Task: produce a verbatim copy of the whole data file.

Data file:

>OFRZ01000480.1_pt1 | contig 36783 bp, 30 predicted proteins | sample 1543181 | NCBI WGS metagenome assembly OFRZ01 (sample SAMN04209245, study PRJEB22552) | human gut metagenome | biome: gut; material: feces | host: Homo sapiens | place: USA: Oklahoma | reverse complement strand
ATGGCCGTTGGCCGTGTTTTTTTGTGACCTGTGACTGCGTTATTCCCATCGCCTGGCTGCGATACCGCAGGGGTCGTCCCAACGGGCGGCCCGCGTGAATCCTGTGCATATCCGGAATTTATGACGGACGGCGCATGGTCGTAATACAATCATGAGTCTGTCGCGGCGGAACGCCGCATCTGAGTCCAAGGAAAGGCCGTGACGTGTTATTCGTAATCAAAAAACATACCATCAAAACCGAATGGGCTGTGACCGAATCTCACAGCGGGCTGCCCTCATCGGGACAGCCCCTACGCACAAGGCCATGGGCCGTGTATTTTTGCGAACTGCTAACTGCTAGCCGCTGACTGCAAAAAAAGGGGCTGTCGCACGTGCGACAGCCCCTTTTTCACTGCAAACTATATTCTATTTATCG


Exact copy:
>OFRZ01000480.1_pt1 | contig 36783 bp, 30 predicted proteins | sample 1543181 | NCBI WGS metagenome assembly OFRZ01 (sample SAMN04209245, study PRJEB22552) | human gut metagenome | biome: gut; material: feces | host: Homo sapiens | place: USA: Oklahoma | reverse complement strand
ATGGCCGTTGGCCGTGTTTTTTTGTGACCTGTGACTGCGTTATTCCCATCGCCTGGCTGCGATACCGCAGGGGTCGTCCCAACGGGCGGCCCGCGTGAATCCTGTGCATATCCGGAATTTATGACGGACGGCGCATGGTCGTAATACAATCATGAGTCTGTCGCGGCGGAACGCCGCATCTGAGTCCAAGGAAAGGCCGTGACGTGTTATTCGTAATCAAAAAACATACCATCAAAACCGAATGGGCTGTGACCGAATCTCACAGCGGGCTGCCCTCATCGGGACAGCCCCTACGCACAAGGCCATGGGCCGTGTATTTTTGCGAACTGCTAACTGCTAGCCGCTGACTGCAAAAAAAGGGGCTGTCGCACGTGCGACAGCCCCTTTTTCACTGCAAACTATATTCTATTTATCG